More information about the Avalanche Space Grade P-SRAM products is available at https://www.avalanche-technology.com/products/discrete-mram/aerospace/.
To order Avalanche Technology’s Space Grade P-SRAM products contact:
Derek Anderson
Director of Business Development
Falcon Electronics
(617) 784-9926
[email protected]
About Avalanche Technology
Avalanche Technology Inc. is the leader in next generation Perpendicular STT-MRAM technology, accepted as the front-runner to replace traditional Flash and SRAM for unified memory architectures in future SOC systems, delivering high performance and low power at 55, 40 and 28nm with scalability to 22 and 14nm. With a proven STT-MRAM portfolio at multiple geometry nodes combined with an intellectual property portfolio of over 300 patents and applications, Avalanche Technology is delivering on the promise of enabling the next generation of scalable embedded unified memory architecture for use in GPUs, MCUs, DSPs, ASSPs and ASICs, making it the true “Next Generation MRAM Company”. For more information, visit us online at https://www.avalanche-technology.com.

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Applied Materials Announces Q2 FY2021 Earnings Webcast

SANTA CLARA, Calif., May 07, 2021 (GLOBE NEWSWIRE) — Applied Materials, Inc. will hold a webcast to discuss its second quarter of fiscal 2021 financial results on Thursday, May 20, 2021 at 4:30 p.m. ET / 1:30 p.m. PT. The live webcast will be accessible via the Applied Materials website at: https://ir.appliedmaterials.com. A replay will be available on the same day beginning at 8:00 p.m. ET / 5:00 p.m. PT. About Applied MaterialsApplied Materials, Inc. (Nasdaq: AMAT) is the leader in materials engineering solutions used to produce virtually every new chip and advanced display in the world. Our expertise in modifying materials at atomic levels and on an industrial scale enables customers to transform possibilities into reality. At Applied Materials, our innovations make possible the technology shaping the future. Learn more at www.appliedmaterials.com. Contact:Ricky Gradwohl (editorial/media) 408.235.4676Michael Sullivan (financial community) 408.986.7977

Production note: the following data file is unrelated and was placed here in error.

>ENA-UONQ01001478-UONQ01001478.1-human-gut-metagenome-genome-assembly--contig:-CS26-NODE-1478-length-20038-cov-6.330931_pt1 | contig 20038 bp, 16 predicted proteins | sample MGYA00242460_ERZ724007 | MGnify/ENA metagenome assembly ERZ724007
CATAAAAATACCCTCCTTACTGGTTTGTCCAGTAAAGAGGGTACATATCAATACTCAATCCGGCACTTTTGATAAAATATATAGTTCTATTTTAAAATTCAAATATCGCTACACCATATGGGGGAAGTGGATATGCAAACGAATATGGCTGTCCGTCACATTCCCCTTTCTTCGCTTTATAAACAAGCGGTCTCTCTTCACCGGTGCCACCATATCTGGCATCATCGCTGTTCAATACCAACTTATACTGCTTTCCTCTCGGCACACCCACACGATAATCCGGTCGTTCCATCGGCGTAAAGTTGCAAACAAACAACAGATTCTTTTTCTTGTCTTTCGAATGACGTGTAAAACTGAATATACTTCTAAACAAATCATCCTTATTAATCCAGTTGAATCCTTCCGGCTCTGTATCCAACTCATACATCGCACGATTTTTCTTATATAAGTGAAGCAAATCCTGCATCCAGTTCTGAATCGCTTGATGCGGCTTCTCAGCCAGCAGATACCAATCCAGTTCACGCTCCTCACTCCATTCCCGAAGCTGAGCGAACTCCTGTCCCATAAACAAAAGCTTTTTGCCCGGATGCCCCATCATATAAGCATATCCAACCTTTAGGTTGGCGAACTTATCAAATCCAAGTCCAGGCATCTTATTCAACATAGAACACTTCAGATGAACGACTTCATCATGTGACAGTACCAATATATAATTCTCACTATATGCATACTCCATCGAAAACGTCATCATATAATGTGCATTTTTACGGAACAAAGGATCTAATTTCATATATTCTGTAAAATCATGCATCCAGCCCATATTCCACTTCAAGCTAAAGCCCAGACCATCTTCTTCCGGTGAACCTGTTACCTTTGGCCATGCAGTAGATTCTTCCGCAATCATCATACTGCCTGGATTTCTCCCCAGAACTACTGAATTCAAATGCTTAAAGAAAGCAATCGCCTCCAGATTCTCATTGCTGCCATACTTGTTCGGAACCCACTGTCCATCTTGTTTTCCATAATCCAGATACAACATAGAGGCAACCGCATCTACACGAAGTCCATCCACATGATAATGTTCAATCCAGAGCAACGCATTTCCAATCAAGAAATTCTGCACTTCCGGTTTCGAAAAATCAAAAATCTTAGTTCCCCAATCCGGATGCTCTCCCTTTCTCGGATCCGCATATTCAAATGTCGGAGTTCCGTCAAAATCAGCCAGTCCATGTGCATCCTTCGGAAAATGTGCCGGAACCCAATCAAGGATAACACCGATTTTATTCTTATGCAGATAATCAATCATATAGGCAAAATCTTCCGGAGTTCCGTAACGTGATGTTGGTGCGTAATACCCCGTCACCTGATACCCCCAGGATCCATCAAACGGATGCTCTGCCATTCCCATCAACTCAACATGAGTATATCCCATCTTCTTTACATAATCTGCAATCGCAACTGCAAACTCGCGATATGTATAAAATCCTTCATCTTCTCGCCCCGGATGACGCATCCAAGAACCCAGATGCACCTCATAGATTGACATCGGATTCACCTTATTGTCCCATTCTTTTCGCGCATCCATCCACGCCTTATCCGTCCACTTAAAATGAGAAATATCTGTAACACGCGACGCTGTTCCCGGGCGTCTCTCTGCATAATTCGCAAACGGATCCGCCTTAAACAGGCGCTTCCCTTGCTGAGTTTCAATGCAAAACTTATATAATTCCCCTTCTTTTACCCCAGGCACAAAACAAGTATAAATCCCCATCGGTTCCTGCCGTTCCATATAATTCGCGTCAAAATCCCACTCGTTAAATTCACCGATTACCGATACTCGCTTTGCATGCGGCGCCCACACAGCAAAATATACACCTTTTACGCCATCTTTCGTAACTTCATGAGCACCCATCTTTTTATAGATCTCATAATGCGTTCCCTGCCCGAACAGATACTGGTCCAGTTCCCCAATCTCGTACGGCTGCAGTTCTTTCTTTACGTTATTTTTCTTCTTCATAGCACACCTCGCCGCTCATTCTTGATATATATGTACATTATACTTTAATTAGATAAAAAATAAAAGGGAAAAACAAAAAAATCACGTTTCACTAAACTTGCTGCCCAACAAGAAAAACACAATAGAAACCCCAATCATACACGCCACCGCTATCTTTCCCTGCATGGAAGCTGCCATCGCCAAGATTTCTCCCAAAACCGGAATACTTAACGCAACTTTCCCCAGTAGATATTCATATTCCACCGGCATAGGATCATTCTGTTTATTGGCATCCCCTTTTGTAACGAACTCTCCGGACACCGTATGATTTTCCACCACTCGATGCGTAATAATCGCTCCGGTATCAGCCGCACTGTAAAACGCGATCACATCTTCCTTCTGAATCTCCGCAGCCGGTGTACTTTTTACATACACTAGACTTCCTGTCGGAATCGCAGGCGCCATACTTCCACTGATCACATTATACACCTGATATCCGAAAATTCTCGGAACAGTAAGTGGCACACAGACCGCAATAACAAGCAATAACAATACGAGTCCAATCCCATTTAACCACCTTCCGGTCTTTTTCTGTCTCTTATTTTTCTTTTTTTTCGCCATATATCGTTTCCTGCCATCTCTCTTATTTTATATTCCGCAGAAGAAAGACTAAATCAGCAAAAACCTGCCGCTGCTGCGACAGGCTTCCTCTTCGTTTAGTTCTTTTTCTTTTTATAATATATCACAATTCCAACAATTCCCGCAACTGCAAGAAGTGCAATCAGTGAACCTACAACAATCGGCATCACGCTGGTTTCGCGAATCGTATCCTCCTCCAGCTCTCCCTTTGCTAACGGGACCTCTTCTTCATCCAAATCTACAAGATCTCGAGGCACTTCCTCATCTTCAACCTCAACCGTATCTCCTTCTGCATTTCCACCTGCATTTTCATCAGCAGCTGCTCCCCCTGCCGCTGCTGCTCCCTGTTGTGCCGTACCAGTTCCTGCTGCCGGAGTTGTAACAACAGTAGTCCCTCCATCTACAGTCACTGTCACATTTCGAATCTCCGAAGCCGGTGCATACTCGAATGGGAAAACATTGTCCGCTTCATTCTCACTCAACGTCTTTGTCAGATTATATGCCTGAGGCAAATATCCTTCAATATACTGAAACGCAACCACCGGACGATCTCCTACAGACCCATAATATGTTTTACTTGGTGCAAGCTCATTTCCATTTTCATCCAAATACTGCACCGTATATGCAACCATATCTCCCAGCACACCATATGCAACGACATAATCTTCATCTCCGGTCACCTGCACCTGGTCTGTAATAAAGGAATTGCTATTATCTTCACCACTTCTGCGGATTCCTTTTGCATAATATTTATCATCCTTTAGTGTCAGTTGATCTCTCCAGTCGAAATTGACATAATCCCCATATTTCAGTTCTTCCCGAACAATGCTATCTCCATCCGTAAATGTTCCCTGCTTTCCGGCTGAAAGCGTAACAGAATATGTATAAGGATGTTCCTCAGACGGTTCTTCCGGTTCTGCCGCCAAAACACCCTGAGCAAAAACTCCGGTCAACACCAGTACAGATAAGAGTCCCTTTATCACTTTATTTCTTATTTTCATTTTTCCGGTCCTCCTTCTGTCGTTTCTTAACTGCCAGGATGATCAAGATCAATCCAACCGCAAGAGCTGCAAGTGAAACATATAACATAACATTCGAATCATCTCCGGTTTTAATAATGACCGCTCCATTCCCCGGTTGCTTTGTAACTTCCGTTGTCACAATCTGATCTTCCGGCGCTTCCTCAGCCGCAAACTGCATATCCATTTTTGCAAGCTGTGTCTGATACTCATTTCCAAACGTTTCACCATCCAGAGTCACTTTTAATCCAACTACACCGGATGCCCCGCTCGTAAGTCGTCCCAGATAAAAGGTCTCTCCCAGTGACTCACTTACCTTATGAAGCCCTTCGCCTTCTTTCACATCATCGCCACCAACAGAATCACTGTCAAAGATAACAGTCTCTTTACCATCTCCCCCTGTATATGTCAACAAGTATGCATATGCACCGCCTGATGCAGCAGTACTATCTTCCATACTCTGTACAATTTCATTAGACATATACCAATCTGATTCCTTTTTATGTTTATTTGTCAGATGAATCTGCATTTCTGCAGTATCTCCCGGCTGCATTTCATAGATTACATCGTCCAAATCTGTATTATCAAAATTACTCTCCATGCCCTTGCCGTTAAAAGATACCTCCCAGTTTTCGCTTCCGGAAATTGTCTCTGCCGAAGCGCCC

Article from: https://www.globenewswire.com/news-release/2021/05/07/2225414/0/en/Applied-Materials-Announces-Q2-FY2021-Earnings-Webcast.html

How To Build Your Own Oxygen Concentrator

In this video, the presenter is constructing an Oxygen Concentrator. The concentrator can be made at home using the valve and tube to compress the air and with the help of zeolite the N2 is removed from the air to increase oxygen contraction. Courtesy: Han